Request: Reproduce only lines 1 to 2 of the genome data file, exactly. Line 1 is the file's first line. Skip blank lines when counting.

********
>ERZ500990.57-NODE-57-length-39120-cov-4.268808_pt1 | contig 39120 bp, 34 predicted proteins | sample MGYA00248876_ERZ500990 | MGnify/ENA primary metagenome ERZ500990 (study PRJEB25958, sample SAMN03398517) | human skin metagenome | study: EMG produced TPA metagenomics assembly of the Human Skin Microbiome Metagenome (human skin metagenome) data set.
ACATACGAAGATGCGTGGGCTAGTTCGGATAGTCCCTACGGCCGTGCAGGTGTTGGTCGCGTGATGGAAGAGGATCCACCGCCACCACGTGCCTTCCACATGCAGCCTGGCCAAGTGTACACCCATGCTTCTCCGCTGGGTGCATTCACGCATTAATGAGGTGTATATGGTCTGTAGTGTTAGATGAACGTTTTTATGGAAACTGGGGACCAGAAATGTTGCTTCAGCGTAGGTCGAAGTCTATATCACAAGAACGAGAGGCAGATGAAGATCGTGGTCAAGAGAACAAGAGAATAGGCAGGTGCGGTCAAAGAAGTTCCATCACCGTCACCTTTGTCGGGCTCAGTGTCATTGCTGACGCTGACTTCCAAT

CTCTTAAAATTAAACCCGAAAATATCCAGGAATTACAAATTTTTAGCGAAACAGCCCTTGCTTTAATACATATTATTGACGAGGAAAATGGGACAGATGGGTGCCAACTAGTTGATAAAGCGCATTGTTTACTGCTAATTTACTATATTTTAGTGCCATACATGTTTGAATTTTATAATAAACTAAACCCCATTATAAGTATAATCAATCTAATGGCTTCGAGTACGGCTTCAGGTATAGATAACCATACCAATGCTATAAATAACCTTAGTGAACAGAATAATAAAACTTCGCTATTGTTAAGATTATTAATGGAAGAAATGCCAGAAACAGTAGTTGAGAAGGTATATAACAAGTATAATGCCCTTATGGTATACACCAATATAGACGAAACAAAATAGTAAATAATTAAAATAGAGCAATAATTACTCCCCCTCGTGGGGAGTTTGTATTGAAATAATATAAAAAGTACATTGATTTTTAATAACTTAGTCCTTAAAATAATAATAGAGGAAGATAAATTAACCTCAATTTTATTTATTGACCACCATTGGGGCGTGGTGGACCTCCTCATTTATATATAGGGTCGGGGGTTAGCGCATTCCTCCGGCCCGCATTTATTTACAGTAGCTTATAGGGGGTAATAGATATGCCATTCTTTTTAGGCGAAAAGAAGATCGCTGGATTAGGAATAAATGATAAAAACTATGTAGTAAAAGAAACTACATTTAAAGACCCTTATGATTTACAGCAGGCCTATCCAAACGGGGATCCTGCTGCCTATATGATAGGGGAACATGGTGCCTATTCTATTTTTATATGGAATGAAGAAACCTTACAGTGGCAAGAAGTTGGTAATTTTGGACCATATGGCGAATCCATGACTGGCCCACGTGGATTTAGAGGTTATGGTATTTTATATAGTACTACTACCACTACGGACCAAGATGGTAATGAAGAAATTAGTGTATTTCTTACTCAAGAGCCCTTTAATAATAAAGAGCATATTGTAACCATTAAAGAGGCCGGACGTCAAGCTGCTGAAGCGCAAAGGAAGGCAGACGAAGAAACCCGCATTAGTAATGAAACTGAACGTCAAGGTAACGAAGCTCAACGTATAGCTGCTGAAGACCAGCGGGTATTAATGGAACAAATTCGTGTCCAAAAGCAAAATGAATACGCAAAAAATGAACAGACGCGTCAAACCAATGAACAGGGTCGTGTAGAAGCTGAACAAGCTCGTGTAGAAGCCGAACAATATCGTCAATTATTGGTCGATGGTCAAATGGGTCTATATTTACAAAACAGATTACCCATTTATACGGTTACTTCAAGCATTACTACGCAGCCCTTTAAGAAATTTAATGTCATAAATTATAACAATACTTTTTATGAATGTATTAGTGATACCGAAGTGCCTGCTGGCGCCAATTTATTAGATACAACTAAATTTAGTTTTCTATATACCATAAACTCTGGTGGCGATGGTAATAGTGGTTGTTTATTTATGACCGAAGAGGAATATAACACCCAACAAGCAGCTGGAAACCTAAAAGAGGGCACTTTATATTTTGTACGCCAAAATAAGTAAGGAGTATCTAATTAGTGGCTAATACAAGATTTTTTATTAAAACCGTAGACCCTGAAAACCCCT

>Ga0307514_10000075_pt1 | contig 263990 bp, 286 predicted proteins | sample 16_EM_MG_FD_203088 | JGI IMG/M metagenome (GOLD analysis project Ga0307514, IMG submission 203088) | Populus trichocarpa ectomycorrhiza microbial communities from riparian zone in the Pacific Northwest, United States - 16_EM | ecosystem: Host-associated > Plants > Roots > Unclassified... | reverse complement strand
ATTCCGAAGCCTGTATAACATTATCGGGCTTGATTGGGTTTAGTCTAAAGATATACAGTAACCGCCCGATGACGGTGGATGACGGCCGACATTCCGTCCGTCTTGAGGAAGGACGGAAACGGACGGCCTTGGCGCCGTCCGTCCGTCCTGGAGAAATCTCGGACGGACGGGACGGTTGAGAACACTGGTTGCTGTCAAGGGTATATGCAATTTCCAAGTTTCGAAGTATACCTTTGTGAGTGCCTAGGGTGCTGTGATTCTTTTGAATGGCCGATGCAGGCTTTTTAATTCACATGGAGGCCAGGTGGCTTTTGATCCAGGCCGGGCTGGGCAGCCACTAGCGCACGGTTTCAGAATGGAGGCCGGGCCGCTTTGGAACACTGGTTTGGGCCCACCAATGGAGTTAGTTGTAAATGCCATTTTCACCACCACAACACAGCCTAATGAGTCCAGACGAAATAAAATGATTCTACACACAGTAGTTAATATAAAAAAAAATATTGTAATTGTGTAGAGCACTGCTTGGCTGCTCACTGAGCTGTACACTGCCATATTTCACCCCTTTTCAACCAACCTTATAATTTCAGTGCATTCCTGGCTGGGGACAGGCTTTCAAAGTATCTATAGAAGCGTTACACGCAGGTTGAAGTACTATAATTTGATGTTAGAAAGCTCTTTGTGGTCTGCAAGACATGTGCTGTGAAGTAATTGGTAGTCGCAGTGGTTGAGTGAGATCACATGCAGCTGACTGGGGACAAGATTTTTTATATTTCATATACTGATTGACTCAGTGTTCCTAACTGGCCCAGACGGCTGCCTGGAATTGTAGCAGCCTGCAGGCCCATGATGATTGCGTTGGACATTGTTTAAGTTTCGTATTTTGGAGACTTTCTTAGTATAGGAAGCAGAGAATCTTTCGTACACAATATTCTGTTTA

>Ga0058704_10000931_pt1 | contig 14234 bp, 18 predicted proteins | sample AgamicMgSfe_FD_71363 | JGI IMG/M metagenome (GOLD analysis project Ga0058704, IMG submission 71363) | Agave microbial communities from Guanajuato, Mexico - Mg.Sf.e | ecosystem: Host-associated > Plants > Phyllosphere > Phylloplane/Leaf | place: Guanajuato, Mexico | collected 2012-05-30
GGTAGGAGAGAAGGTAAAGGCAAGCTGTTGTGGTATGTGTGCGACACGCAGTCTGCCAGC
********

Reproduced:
>ERZ500990.57-NODE-57-length-39120-cov-4.268808_pt1 | contig 39120 bp, 34 predicted proteins | sample MGYA00248876_ERZ500990 | MGnify/ENA primary metagenome ERZ500990 (study PRJEB25958, sample SAMN03398517) | human skin metagenome | study: EMG produced TPA metagenomics assembly of the Human Skin Microbiome Metagenome (human skin metagenome) data set.
ACATACGAAGATGCGTGGGCTAGTTCGGATAGTCCCTACGGCCGTGCAGGTGTTGGTCGCGTGATGGAAGAGGATCCACCGCCACCACGTGCCTTCCACATGCAGCCTGGCCAAGTGTACACCCATGCTTCTCCGCTGGGTGCATTCACGCATTAATGAGGTGTATATGGTCTGTAGTGTTAGATGAACGTTTTTATGGAAACTGGGGACCAGAAATGTTGCTTCAGCGTAGGTCGAAGTCTATATCACAAGAACGAGAGGCAGATGAAGATCGTGGTCAAGAGAACAAGAGAATAGGCAGGTGCGGTCAAAGAAGTTCCATCACCGTCACCTTTGTCGGGCTCAGTGTCATTGCTGACGCTGACTTCCAAT